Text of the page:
Final Project: The course requires a final project of each student, and is due in class on the last day the class meets. Please provide hardcopy to me directly - in class or in my office hours. You are strongly encouraged to do a research project, but you can also do a survey paper on some topic relevant to the course material. In both cases, your project should be a paper (of about 15 pages) in a format and style appropriate for submission to a journal. Research projects can involve two students, but survey papers must be done by yourself. Grades on the final project depend upon the kind of project you do. For a research paper, your grade will be 30% writing, 40% scientific/algorithmic rigor, and 30% impact. If you do a survey paper, the grade will be 30% writing, 30% summary of the literature you discuss, and 40% commentary (i.e., insight, critical and thoughtful discussion of the issues that come up). See the chapter on Projects from the textbook for possible research projects. You might also want to look at this page for a list of possible final projects provided for this course in a previous year.

Class Presentation: All students will present research papers from the recent scientific literature. The presentation of scientific papers is a major part of the course, and all students are expected to participate actively in discussing these papers.

Course Participation: Your course participation will be evaluated in terms of how you participate in the in-class discussions of the scientific literature we are reading, and also of the presentations of scientific papers given by the other students.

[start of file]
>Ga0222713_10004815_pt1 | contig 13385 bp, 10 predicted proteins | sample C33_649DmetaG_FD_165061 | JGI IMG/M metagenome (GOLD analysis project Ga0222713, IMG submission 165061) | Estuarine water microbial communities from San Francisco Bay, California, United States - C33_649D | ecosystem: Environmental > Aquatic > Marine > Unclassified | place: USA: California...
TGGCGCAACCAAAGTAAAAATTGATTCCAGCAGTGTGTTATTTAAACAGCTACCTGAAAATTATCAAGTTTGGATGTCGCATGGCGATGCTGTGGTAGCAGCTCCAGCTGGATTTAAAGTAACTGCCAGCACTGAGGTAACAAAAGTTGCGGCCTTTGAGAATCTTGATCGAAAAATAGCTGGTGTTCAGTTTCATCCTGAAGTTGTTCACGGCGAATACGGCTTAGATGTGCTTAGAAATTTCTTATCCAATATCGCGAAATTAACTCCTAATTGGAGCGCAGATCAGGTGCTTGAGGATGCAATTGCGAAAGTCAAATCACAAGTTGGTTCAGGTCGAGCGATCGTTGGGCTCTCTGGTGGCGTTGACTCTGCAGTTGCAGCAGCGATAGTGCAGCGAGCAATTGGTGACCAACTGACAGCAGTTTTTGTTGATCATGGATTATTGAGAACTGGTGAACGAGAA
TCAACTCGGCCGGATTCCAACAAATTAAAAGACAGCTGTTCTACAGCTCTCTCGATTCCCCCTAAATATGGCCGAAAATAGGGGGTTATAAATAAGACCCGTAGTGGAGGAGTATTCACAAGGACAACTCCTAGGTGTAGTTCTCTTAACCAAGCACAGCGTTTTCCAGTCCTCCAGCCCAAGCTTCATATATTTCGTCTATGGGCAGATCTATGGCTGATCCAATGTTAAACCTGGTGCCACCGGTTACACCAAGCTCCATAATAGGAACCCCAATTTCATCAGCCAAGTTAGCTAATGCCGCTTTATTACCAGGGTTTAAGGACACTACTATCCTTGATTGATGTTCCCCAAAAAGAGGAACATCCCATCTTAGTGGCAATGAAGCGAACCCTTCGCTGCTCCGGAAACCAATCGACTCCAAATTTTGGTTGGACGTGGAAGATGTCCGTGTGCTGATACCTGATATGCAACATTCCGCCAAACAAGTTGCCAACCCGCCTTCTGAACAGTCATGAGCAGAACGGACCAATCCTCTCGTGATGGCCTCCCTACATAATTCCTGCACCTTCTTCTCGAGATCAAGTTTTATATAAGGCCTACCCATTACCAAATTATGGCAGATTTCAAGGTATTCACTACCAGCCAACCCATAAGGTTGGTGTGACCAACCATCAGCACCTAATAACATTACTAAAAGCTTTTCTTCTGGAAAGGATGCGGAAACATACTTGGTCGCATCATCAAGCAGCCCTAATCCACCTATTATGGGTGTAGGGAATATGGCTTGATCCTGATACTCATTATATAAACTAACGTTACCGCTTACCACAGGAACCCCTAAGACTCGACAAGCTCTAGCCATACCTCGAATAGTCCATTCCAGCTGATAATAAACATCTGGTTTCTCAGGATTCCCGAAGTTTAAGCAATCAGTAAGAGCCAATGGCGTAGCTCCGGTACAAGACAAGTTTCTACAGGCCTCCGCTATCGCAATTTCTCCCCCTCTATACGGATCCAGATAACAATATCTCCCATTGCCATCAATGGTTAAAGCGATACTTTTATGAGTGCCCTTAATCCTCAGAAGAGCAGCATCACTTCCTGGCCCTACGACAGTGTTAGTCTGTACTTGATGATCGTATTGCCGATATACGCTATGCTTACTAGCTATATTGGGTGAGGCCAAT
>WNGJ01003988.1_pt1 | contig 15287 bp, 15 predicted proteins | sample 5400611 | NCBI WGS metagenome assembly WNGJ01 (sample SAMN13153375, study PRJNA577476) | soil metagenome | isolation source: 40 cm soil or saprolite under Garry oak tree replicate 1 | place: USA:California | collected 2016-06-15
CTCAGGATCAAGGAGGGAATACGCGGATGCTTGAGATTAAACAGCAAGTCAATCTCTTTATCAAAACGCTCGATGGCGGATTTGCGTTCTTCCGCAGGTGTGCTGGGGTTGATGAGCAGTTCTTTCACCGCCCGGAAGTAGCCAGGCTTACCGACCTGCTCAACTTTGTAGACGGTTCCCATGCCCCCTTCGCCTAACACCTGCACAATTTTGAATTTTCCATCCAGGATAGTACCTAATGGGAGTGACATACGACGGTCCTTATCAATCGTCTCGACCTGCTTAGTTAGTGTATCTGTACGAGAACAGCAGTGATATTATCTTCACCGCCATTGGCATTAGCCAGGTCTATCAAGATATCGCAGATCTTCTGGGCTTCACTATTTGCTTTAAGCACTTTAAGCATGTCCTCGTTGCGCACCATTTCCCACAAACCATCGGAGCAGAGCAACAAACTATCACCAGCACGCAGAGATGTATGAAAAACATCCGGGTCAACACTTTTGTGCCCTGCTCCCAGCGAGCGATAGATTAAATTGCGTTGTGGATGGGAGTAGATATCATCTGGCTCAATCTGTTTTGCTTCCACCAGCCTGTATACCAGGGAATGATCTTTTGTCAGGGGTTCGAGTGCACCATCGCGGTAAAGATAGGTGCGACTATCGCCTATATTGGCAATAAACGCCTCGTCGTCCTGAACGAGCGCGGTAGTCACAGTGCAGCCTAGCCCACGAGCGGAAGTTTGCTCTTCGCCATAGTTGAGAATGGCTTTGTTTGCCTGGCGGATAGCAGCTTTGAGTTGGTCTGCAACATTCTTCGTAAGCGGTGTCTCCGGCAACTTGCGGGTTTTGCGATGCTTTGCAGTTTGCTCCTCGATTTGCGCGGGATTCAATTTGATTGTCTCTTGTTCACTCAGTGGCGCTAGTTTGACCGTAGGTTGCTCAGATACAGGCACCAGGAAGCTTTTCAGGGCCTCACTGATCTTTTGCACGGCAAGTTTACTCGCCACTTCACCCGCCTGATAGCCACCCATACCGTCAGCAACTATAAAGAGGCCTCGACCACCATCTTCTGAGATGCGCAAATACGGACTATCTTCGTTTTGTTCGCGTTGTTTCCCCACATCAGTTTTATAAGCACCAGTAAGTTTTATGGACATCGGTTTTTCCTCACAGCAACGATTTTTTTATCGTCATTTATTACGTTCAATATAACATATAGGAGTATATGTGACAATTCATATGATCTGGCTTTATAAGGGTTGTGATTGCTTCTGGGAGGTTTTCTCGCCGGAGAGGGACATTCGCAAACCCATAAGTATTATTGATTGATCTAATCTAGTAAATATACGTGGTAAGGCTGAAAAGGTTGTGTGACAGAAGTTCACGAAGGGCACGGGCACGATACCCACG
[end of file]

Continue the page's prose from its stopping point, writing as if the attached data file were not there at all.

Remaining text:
Academic integrity: You are expected to abide by the university academic integrity standards, which means (among other things) that you should never copy anyone else's homework nor let anyone copy your homework. This is particularly important for your final project, especially if you refer to the scientific literature in your project. You must also never plagiarize, which means (among other things) that any text that you copy from another document must be properly attributed (with quotation marks around the copied material, and citation to the document from which you have copied the material). Even paraphrasing can count as plagiarism. All violations of academic integrity standards will be reported to the appropriate university offices. Serious violations will result in a failing grade for the course. Please see this page for a brief discussion of this issue, and the real academic integrity page. The academic integrity code is applied to the homework assignments, as follows. You are encouraged to work with other students on the homework, but if you do this, this is what you should do. First, indicate on the homework who you worked with. Second, do not look at the other homework solutions when you write your own solutions; this includes not looking at someone else's write-up of a critique of some literature. Third, and more generally, you must write your homework solutions entirely on your own, using your own language. Please do not under any circumstances copy homework solutions from anyone else, or let anyone copy from you. Similarly, the academic integrity code is applied to your final project by the expectation that you will not copy text from any paper, and you will give appropriate credit to all material that you use from prior publications, websites, etc. It is particularly important to think about ethics in the context of your research. I have written up some scenarios challenging research integrity, but also see the interesting article in WIRED on The Young Billionaire Behind the War on Bad Science and the Retraction Watch website.

Emergency response recommendations: Please see this webpage.

Additional reading:

Please see 581 2017 course webpage, which has substantial overlap with this year's course.